The ones near Mel'anes are more complete than this one and we fancied a look, thus the expedition on the bicycles. To see what they look like click this link. There's a nifty piece of video there too, suggesting that the two other statues are close to Mel'anes village. Well, they may well be, but not from the direction from which we approached it, that's all I'm saying.

Leaving Naxos town (Hora) and taking the road into the hinterland, you get lulled into a false sense of security when you're using pedal power. For the first four or five K it's fairly flat and not too bendy. The traffic can be a bit of a problem though, cough cough. Once you take the first turn signposted to Mel'anes, things go distinctly downhill, largely because of the fact that for 90% of the time, you're cycling (or, to be more accurate, pushing) your bike uphill (See top photo above). At least the traffic thins rapidly. 

After a few more km of the road getting ever more twisty and turny, while continuing irrevocably to ascend, occasionally very steeply, you start spotting clusters of houses that you pray must be the village, only to arrive there and find that they aren't. In fact, you can't see the village until you're finally cycling along its periphery, as the road arrives above the village, which spills down a very steep hillside beneath you, and presents you with a square where it's evident that many tourists park their hire cars. At the far end of the square the exit is very small and very good at persuading the first-timer that they can go no further. In fact, as we arrived there, legs screaming "Stop! What have we done to deserve this?" a couple of tourists (I think from Germany) drove (rather smugly in my view) straight past us in their Nissan Micra and screeched to a halt in that very square, peering about for any sign as to where to go next, which wasn't forthcoming by the way.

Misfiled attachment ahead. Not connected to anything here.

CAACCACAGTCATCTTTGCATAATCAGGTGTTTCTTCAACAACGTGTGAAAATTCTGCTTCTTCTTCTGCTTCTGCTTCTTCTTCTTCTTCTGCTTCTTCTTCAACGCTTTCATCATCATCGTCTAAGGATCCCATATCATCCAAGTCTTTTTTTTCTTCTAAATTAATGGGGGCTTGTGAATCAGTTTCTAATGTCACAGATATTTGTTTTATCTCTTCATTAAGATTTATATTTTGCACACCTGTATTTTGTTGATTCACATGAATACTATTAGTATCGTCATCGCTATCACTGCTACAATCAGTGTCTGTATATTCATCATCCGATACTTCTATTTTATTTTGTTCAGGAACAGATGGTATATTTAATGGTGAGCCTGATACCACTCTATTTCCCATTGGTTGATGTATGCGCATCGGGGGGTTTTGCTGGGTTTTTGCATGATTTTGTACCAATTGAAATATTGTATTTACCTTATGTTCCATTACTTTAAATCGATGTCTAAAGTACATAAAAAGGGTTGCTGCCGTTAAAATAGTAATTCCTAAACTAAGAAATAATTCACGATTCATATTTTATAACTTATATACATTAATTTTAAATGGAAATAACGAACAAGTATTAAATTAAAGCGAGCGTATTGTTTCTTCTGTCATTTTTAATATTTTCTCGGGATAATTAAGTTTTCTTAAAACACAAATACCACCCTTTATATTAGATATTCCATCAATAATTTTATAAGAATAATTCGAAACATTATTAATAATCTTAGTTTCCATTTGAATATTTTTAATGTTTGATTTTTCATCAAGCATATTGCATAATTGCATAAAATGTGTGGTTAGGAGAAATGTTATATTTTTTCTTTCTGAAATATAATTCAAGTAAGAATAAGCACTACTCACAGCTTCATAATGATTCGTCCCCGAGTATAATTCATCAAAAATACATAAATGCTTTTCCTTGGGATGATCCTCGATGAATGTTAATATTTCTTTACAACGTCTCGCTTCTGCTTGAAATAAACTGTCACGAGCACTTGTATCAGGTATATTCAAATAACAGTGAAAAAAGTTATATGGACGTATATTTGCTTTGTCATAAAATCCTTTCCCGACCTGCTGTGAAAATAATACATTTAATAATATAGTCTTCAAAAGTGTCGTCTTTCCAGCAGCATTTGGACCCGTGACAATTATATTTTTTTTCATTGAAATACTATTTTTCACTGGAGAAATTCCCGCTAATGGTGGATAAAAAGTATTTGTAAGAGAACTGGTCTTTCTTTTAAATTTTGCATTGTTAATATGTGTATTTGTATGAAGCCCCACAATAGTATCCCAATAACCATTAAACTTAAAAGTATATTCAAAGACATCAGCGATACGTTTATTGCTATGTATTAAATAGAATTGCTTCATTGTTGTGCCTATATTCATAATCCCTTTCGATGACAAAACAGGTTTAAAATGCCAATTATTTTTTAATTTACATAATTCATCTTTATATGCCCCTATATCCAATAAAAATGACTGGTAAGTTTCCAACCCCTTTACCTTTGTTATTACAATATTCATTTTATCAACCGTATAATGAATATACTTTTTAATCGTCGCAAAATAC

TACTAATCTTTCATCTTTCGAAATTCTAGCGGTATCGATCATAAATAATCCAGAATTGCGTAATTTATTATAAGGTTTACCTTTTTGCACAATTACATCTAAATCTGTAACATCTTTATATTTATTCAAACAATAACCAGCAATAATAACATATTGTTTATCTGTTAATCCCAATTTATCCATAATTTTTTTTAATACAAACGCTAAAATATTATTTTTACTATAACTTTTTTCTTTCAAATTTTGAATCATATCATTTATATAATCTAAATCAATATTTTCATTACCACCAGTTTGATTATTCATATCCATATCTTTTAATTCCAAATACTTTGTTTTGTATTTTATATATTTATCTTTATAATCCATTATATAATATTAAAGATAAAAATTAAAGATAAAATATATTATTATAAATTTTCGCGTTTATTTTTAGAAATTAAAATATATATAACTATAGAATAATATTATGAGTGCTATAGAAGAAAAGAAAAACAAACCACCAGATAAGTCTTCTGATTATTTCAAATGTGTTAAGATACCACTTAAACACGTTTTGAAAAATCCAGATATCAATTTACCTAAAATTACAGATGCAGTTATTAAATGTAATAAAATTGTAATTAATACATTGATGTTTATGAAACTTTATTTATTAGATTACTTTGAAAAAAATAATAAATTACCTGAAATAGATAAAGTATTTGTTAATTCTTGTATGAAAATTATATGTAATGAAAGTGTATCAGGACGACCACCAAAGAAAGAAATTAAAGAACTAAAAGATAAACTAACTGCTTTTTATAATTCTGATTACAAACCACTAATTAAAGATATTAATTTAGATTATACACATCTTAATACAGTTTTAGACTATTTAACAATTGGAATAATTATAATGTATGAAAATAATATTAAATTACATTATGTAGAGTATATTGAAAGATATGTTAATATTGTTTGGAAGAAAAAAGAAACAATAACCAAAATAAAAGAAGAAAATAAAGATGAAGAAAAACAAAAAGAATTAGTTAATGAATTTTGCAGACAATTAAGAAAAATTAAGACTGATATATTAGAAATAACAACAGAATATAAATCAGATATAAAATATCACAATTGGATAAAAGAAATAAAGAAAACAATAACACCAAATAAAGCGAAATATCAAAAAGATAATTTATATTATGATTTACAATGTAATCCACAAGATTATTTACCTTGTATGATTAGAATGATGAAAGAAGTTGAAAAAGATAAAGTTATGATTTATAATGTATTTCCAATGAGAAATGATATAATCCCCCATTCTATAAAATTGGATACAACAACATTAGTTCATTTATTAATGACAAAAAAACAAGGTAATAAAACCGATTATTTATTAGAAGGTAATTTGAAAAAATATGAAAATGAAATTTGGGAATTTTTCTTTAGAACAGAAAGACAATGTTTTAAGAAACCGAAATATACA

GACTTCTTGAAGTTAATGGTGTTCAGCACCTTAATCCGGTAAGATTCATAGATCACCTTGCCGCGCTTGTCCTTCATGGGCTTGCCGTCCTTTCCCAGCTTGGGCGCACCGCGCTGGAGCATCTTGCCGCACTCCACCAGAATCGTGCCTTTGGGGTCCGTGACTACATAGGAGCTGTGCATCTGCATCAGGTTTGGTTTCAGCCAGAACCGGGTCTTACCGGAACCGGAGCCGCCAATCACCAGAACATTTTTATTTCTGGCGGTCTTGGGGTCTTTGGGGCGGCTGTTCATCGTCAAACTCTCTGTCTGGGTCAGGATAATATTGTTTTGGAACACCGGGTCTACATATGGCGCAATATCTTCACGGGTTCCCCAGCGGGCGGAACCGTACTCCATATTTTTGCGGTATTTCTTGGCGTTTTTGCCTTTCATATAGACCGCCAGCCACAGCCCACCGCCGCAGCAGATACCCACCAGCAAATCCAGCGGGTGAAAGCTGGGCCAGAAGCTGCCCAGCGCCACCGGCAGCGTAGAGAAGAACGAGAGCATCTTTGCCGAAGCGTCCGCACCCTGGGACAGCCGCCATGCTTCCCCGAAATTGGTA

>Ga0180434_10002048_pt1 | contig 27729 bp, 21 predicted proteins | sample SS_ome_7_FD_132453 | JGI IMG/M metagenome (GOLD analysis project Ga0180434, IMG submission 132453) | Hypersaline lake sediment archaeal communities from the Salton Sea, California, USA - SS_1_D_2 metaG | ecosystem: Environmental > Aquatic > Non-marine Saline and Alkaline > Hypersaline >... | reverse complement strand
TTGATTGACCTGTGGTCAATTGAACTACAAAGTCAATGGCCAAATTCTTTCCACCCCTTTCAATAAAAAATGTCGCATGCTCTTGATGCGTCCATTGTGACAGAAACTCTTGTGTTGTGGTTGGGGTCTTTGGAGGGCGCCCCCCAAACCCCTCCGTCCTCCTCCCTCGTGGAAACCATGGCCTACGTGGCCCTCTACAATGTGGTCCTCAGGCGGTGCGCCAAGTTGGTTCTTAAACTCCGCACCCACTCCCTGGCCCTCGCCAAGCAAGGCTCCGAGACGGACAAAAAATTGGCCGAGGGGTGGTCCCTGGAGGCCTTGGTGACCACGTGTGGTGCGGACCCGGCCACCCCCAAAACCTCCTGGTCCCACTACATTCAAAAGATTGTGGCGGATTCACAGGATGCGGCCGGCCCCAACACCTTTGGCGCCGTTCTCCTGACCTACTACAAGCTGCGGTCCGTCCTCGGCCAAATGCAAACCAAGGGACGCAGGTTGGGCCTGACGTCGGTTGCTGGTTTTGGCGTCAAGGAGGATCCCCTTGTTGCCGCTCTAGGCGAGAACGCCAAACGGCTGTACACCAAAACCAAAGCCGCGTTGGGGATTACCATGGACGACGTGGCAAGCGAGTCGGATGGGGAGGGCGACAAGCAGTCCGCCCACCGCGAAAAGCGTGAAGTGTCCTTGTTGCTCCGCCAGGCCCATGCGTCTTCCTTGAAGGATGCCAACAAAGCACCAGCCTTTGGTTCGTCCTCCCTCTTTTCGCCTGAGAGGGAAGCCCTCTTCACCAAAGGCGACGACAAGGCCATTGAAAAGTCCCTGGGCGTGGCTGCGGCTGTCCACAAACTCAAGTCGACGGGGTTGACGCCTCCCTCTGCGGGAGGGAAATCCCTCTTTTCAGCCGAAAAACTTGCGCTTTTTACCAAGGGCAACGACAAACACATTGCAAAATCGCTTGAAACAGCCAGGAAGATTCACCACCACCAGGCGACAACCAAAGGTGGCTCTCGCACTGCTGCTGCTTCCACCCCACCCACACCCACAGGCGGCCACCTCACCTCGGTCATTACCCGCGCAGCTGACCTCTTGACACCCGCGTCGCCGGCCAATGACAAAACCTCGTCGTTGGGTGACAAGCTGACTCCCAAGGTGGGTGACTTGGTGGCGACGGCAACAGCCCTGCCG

By this time my wife had become pretty irritable at having begun to feel pain in regions of her anatomy that she'd rather not, plus the fact that she was fretting over having fallen off her bike the last time she'd tried to dismount for yet another 1 in 3 hill, so I told her to stay put while I did a reccy.

To be fair, I did rather feel sorry for her about the falling off thing. Her bike, although a ladies' model, still had quite a high crossbar and so she'd attempted a dismount by swinging her leg behind her over the saddle, only to encounter the carry-rack that was mounted behind and below the saddle. You know the kind, it sticks out over the rear wheel and you can strap yer rolled up pac-a-mac to it with one of those bungee thingies, if you've got one. Anyway, her foot struck the rack and, before she could work out what was going on she was horizontal in the middle of the road. Just as well the traffic had reduced to the occasional pickup truck, whose driver would peer out at us (looking alarmingly like someone who ought to be playing a banjo in some southern state of the USA) with a degree of bemusement as he drove past. She did take quite a tumble and I even managed to assist her in getting up without laughing (well, not a lot anyway).

Having left her to nurse her injured pride and left knee, as well as wonder if her nether regions could take much more of that saddle, I cycled to the far end of the square and, low and behold, the road went ever on and on and on... all the time rising to add insult to injury. Where the hell was this Kouros then? Why weren't there any signs?